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The Truth About Injectors; Injector Flow Bench

Once again, an old truth rears its ugly head; ‘if you don’t want to know the truth, you shouldn’t ask the question!
The fuel injector test bench is one of those testing devices, like the dynamometer, that will produce results that make your life more difficult.

The injector test bench I’m familiar with is the ASNU but there are others.
This particular device has an ultra-sonic bath for cleaning the business end of injectors and a pump and fixtures to test the flow rate of the injectors at a variety of different duty cycles and pulse rates. The pulse rates are represented as RPM but I would think that 5000 RPM would be 2500 pulses per minute. And, it is.

This is the ASNU injector test bench. The ultra-sonic cleaner is beneath the stainless steel cover on the left, the graduated cylinders are used to measure the flow.
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Another parameter that is checked when testing fuel injectors is the spray pattern. Fuel Injectors are supplied with a variety of spray patterns for different results. There are multi-hole tips that produce a wide pattern and single-hole types that produce a pencil thin stream.

The quality of the spray pattern is determined subjectively by visual inspection, while the flow rates can be determined objectively by measuring the flow in graduated cylinders.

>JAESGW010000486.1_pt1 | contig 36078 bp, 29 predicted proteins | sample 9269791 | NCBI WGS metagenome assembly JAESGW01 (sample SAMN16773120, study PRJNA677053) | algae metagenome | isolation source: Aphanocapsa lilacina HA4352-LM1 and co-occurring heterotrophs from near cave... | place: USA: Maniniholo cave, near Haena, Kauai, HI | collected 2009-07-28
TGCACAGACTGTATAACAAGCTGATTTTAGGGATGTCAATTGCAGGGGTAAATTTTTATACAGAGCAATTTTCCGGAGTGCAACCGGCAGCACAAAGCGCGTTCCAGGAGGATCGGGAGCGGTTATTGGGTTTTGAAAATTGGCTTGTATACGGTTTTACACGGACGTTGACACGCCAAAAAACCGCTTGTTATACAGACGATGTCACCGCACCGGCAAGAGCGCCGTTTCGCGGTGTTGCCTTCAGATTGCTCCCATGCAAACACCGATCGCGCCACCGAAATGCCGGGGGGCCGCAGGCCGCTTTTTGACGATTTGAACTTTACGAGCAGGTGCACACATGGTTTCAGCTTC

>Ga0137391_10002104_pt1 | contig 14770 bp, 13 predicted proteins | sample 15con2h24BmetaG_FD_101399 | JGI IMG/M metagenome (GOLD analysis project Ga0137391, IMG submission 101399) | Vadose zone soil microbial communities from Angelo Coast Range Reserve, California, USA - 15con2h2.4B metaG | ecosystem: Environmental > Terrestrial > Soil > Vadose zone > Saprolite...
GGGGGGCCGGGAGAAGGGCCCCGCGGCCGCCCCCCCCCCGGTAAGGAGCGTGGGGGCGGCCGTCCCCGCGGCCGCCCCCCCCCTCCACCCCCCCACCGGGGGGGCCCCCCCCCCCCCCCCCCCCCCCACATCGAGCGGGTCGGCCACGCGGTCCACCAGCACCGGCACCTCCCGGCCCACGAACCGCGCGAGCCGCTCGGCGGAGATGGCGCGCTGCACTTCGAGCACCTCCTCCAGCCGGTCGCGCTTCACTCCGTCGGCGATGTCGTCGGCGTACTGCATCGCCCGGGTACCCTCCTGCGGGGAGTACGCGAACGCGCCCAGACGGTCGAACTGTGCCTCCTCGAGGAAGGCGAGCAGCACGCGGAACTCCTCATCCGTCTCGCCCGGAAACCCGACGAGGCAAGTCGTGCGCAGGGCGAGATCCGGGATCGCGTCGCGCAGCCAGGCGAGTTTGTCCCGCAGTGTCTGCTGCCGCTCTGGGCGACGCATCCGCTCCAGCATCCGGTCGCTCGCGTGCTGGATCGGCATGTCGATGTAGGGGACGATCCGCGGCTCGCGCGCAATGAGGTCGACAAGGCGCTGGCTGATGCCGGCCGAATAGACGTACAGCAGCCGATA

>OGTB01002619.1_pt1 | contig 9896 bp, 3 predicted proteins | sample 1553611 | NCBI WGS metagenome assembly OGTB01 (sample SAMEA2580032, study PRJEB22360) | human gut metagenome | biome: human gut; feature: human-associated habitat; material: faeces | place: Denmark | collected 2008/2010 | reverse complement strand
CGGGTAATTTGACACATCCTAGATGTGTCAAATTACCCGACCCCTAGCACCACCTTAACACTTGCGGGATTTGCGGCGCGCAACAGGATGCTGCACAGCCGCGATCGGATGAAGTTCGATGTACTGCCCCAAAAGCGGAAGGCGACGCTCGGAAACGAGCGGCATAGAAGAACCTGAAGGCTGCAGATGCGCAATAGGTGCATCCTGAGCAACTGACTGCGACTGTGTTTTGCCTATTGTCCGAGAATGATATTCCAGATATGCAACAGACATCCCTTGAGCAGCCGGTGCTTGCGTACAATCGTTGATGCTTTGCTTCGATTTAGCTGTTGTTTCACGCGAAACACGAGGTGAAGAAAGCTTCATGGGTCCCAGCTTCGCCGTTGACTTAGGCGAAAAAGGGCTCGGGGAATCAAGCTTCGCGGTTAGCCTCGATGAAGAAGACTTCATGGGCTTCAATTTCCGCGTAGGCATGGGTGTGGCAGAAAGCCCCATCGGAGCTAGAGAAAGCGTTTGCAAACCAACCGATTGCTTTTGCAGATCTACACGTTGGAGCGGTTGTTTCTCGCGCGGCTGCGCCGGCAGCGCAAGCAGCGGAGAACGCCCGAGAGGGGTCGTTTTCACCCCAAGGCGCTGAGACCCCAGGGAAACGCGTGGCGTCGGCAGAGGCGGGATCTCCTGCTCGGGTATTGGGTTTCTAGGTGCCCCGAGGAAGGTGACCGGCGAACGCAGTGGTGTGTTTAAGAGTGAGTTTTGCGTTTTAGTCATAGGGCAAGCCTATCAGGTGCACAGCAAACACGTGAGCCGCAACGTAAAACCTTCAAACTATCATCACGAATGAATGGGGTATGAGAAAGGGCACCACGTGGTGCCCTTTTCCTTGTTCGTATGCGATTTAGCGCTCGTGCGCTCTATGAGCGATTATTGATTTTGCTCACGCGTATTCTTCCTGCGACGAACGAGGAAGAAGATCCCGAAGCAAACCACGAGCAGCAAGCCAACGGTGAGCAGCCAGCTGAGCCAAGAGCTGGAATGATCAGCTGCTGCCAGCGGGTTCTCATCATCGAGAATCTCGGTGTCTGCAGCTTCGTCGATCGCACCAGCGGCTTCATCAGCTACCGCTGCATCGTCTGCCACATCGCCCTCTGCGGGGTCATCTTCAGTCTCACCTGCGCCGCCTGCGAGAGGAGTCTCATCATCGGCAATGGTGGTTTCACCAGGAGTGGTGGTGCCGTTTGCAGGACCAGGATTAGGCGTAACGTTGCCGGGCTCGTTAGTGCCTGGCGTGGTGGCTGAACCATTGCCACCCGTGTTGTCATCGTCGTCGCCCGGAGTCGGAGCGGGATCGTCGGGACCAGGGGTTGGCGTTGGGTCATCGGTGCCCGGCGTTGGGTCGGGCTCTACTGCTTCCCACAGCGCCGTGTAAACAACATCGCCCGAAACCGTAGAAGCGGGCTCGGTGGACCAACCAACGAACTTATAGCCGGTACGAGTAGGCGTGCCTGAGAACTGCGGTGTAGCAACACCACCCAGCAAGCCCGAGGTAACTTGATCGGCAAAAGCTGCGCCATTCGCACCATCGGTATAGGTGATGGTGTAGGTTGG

The ASNU offers the ability to test the injector flow using a test that runs through about 10 different pulse rates and duty cycles. This basic test takes 30 seconds, 3 seconds per cycle but it can be run at any of the cycles from 5 seconds to 30 seconds adjustable in 5 second intervals.
Here comes the important part.

The earlier versions of the ASNU would only support the tests at different pulse rates and the several duty cycles.
The latest version supports a ‘full flow’ or 100% duty cycle test and it has a calculator that is used to determine the maximum rated flow of an injector.

Several years ago, I worked at a shop that had the older version of the ASNU and every time I checked injectors there seemed to be a significant mis-match in their flow rates.
This result made me wonder why I never saw a pair of injectors that weren’t within a few percent of one another. It also made me wonder how a manufacturer could sell a product that varied so much.


This shows the spray pattern test. There are extra points for anyone who can identify the rider and bike in the photo in the background.
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This is the result of a test of 6 Weber IWP069 (yellow band) injectors at some combination of pulse width and cycles that represents the range in which they normally operate (so kill me, I didn’t take good notes.) But, it’s typical of the kind of results I usually see.

One answer was that all of the bad injectors sold to Ducati and Harley-Davidson were shipped to Minnesota.

I may not be a good person, but I doubt that Ducati or Harley-Davidson know that. Maybe I‘m just not paranoid enough?

If the answer isn’t that the motorcycle manufacturers have sought me out to be the recipient of their rejects, what it the answer?